Yeah, it is stretching use of the word a bit, but we are nearing the half way point and the Twins are 40-35 ahead of the mighty Tigers. I keep waiting for them to sink back to the bottom of the standings where they belong. When a team overachieves under a new manager this long, the manager deservedly gets a lot of credit.
It is in progress.
Sandberg's avowed "hate to lose" attitude was certainly a factor, as was the looming change in the Executive Suite, but this is really about the front office siding with Utley following his benching in the wake of the Francoeur pitching controversy. Sandberg backed up his pitching coach, Bob McClure, when Ken Giles sulked a week earlier, but when he did the same to Utley the star second baseman went on the DL with an injury that mysteriously appeared after 2 months of NOT being an issue. Sandberg got blind-sided by the team and realized that nobody has HIS back.
That was charitable of you to describe Alderson's handling of the Dillon Gee situation that way. For a team with limited resources (so they claim), Dillon Gee would have been useful as a modest trade chip.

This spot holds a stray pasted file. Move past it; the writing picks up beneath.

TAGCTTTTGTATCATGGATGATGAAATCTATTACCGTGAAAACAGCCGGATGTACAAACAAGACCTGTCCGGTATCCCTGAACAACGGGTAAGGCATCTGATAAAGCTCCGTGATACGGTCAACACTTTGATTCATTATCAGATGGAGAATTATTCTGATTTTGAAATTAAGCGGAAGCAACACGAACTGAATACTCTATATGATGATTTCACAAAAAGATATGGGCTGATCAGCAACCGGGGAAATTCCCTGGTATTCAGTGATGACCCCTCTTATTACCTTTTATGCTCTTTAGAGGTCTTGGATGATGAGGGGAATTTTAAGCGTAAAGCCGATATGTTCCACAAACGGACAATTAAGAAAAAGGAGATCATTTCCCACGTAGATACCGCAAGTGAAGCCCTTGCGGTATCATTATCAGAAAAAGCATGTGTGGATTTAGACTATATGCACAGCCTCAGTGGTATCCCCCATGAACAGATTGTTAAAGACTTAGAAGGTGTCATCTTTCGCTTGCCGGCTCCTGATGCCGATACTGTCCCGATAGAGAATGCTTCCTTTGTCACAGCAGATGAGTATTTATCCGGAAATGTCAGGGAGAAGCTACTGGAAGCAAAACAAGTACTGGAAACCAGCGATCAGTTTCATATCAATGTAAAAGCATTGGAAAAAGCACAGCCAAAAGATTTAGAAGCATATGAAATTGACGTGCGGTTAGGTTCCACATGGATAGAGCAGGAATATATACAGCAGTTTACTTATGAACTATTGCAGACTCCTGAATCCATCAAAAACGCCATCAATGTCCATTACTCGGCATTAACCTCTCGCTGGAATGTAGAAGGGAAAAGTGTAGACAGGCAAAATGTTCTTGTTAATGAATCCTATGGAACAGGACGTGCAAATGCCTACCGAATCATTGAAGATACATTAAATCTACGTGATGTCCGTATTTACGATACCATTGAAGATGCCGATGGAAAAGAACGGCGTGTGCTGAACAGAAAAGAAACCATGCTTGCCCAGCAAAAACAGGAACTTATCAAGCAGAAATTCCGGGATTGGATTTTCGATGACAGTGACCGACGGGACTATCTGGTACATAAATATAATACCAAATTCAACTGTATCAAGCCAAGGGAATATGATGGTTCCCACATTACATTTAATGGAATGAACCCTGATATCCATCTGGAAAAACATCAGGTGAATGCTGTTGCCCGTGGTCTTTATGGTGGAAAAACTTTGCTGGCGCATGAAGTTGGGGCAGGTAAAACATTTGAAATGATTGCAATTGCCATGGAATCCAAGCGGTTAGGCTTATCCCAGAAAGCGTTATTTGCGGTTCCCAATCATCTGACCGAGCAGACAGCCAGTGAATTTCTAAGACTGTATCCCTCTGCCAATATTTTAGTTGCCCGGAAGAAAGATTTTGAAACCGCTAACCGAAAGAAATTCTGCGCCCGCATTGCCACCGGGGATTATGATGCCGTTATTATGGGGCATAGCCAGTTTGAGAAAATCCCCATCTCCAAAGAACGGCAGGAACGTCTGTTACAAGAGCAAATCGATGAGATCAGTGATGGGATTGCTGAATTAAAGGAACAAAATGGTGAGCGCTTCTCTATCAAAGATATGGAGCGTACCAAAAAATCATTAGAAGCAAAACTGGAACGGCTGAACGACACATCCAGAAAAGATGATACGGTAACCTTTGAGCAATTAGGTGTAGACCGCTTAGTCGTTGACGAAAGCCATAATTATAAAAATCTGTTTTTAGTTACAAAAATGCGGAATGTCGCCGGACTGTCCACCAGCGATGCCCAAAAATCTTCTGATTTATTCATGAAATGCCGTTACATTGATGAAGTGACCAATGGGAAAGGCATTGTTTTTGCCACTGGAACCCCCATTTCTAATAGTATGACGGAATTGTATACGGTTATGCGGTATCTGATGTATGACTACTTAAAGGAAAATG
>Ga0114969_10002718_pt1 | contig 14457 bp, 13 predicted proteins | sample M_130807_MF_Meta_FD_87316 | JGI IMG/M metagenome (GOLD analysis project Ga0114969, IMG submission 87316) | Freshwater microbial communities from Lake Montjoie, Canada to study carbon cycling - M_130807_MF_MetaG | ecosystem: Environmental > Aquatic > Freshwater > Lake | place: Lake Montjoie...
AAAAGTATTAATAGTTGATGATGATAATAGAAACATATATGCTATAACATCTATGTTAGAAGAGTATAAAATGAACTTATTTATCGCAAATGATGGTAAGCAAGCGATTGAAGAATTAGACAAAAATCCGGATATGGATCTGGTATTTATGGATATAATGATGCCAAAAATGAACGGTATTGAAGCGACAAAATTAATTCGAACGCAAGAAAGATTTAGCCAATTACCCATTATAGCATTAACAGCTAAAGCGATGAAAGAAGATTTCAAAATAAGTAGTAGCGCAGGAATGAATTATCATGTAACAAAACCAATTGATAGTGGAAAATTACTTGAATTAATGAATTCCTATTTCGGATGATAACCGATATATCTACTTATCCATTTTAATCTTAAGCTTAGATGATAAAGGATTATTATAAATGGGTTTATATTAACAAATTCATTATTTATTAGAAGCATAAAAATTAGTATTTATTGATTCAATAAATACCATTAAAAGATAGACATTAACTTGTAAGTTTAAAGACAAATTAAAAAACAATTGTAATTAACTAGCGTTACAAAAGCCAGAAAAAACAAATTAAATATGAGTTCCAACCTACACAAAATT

In case you missed it, Sandberg after party was epic!
If the Phils had the stones they would just release Utley. Sometimes you
have got to move on.
Remember that Sandberg quit on the Cubs also.

From Cub history at

Ryne Sandberg quit baseball while still at his peak; he returned to the game after a year and a half like he had never missed an inning. On June 13, 1994, Sandberg announced he was retiring because "I am certainly not the type of person who can ask the Cubs organization and the Chicago Cubs fans to pay my salary when I am not happy with my mental approach and my performance."

"Ryno" missed the 1994 strike and sat out the abbreviated 1995 season as well. When he went to Wrigley Field to see the knock-down, drag-out final series of the year between the Cubs and the Houston Astros, he knew his place was still on the field, not in the stands. By spring training 1996, Sandberg had signed on again with the Cubs and was back to business as usual.